Over the next five years, GM says it will exponentially increase sales of all electric vehicles and/or hybrids, putting 500,00 such vehicles on the road.
According to the Detroit Free Press, that statement provides a benchmark with which to measure GM’s alternative powertrain progress over the next half decade. The company says the Chevrolet Volt would play a key role in hitting the electrification targets. The Volt’s lithium-ion battery pack allows it to travel 38 miles on a single charge of electricity before a gasoline engine kicks in.
However, GM sold 19,309 Volts in the first 10 months of the year, putting the company on track to come close to 25,000 units in 2012. And it will have to multiply that rate to reach its goals by 2017. What magic do you suppose GM has up its sleeve?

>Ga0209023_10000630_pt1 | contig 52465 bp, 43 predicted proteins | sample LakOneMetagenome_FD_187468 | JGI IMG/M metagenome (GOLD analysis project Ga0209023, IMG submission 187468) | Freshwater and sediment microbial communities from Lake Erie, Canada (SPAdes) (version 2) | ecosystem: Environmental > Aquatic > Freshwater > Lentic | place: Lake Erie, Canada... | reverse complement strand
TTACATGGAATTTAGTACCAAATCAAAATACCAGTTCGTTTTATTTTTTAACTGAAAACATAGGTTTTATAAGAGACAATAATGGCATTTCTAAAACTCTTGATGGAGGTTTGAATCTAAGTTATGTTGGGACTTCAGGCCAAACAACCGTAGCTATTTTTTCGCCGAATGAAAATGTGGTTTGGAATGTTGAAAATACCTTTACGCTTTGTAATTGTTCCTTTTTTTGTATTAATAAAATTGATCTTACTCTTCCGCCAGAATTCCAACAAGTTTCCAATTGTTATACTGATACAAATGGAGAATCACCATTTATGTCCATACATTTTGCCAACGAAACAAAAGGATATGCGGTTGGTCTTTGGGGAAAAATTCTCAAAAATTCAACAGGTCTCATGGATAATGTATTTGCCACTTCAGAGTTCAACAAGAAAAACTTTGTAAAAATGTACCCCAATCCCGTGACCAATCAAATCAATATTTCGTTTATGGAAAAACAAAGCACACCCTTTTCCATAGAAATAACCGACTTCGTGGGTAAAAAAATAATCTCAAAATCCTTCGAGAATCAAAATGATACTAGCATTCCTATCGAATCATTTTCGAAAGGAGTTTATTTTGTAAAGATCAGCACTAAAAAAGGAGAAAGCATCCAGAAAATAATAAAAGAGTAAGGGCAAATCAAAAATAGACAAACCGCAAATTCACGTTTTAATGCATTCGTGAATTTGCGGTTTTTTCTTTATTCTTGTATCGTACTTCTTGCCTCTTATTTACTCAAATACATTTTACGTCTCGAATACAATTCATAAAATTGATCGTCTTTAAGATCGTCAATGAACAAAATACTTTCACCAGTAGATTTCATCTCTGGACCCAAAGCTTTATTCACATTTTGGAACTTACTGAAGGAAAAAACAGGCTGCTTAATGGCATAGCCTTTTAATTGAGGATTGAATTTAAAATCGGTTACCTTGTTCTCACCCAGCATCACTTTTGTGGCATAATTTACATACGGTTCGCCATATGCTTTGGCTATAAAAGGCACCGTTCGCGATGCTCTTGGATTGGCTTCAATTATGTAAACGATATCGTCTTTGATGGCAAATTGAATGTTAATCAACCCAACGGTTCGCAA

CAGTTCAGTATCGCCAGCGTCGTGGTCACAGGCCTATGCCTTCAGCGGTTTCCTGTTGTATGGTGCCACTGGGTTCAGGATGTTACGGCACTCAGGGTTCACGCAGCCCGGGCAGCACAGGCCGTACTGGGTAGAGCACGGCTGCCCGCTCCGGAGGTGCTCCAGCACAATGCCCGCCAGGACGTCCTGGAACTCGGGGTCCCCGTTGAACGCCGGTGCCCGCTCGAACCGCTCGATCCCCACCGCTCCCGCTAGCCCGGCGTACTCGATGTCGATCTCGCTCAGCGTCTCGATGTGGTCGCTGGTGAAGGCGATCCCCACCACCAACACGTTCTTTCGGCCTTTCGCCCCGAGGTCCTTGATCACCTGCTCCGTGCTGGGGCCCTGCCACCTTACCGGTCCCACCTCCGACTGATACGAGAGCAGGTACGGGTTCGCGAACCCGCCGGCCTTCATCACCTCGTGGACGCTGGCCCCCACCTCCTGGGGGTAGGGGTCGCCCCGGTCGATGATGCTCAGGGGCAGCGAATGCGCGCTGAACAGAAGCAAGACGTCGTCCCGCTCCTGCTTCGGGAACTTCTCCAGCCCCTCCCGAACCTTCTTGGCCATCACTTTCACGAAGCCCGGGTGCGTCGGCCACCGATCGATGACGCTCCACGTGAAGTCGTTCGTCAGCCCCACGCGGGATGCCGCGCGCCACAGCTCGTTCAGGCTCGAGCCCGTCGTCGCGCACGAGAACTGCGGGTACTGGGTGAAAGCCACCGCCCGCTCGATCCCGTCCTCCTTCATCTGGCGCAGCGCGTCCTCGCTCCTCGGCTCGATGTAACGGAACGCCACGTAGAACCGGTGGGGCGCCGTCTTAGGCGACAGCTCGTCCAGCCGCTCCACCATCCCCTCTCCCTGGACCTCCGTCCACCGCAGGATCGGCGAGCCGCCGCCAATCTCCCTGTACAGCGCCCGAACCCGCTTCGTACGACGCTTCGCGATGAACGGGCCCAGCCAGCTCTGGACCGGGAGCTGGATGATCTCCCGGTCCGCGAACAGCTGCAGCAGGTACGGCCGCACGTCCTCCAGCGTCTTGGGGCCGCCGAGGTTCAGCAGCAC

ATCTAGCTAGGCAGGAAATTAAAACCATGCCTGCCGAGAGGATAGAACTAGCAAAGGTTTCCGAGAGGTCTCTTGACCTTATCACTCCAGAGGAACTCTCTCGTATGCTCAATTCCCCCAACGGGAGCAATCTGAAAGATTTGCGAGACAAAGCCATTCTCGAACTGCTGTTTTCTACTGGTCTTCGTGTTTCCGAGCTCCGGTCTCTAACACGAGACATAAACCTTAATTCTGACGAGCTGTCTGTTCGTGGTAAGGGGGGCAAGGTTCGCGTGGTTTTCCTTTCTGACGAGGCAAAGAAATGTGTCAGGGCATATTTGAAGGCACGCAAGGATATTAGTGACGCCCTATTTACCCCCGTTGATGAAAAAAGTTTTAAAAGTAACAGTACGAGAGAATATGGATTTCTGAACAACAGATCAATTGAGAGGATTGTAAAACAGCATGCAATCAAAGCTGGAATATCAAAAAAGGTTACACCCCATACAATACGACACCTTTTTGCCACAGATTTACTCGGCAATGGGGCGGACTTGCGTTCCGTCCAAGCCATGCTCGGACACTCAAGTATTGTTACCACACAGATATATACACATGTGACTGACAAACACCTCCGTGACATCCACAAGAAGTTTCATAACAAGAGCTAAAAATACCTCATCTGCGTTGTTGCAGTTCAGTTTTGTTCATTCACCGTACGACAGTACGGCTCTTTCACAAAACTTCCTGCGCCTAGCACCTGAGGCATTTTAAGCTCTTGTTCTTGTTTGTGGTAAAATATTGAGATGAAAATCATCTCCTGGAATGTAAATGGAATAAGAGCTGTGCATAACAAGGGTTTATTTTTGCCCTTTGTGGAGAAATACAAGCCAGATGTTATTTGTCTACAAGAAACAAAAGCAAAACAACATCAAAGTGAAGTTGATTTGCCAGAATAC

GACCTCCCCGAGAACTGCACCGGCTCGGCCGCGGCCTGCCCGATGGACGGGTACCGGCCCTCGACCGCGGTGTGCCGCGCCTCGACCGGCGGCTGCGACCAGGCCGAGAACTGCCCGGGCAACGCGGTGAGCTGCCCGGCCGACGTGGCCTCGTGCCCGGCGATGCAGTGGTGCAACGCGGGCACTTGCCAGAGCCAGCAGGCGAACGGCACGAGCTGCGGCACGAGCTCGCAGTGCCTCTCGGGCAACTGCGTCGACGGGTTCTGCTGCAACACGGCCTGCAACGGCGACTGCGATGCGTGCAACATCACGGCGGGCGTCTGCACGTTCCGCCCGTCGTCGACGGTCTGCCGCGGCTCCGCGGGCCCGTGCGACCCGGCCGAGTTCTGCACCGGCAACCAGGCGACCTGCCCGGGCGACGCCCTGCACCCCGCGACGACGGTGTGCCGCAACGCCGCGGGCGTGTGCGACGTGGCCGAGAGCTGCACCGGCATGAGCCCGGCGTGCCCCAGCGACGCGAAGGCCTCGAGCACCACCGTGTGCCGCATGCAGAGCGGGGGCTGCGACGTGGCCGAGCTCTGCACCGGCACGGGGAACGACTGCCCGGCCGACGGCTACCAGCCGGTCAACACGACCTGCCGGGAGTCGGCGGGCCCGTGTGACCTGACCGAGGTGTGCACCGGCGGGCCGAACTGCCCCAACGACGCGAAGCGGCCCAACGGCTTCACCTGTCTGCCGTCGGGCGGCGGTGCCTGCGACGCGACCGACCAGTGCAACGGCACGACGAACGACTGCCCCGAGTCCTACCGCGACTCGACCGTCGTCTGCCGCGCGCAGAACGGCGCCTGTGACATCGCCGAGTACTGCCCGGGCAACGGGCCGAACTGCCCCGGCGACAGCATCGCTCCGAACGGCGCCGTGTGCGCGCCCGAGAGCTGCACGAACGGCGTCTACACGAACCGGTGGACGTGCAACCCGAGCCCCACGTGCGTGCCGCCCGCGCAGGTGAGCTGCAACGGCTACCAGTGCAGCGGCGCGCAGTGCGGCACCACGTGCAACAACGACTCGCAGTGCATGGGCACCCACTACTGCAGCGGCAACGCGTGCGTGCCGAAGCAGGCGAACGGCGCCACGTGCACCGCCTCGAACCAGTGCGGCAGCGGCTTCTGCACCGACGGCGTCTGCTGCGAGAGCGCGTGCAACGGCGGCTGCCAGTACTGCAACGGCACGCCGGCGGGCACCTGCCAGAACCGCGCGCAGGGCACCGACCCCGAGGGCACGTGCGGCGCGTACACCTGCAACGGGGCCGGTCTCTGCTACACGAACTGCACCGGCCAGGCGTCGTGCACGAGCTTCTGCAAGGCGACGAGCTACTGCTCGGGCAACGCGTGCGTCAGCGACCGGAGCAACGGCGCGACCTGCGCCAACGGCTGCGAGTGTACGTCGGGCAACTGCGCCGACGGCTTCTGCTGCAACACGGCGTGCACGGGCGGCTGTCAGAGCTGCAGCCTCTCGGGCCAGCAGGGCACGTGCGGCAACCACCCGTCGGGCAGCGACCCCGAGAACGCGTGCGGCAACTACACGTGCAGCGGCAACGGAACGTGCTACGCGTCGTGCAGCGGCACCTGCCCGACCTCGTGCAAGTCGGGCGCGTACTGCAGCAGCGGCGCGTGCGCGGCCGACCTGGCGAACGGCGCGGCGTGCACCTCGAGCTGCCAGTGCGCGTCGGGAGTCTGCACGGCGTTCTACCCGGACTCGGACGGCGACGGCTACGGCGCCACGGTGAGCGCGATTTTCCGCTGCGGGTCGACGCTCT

For starters, it looks like GM is expanding the accepted definition of "electric vehicles". In the 500,000 figure, GM is counting vehicles that integrate eAssist, a mild-hybrid system that boosts fuel economy with stop-start capability, regenerative braking and an electric motor. GM said it would sell more than 50,000 vehicles with electrification technology in 2012.
Additionally, in 2013 the company plans to unveil the Cadillac ELR, a luxury electric coupe based on the Volt powertrain. And GM plans to reveal the production version of the Chevrolet Spark EV at the Los Angeles Auto Show later this month. The Spark EV will also go on sale in some markets in 2013.
GM said plug-in electric vehicles are its key electrification focus. “The plug-in offers a unique opportunity to change the way people commute,” Mary Barra, senior vice president of global product development, said at an event in San Francisco.
However, nobody is talking about electric vehicles making it on a level playing field; providing affordable EV options for consumers. The chasm between affordable conventional cars and unaffordable EVs remains unchanged.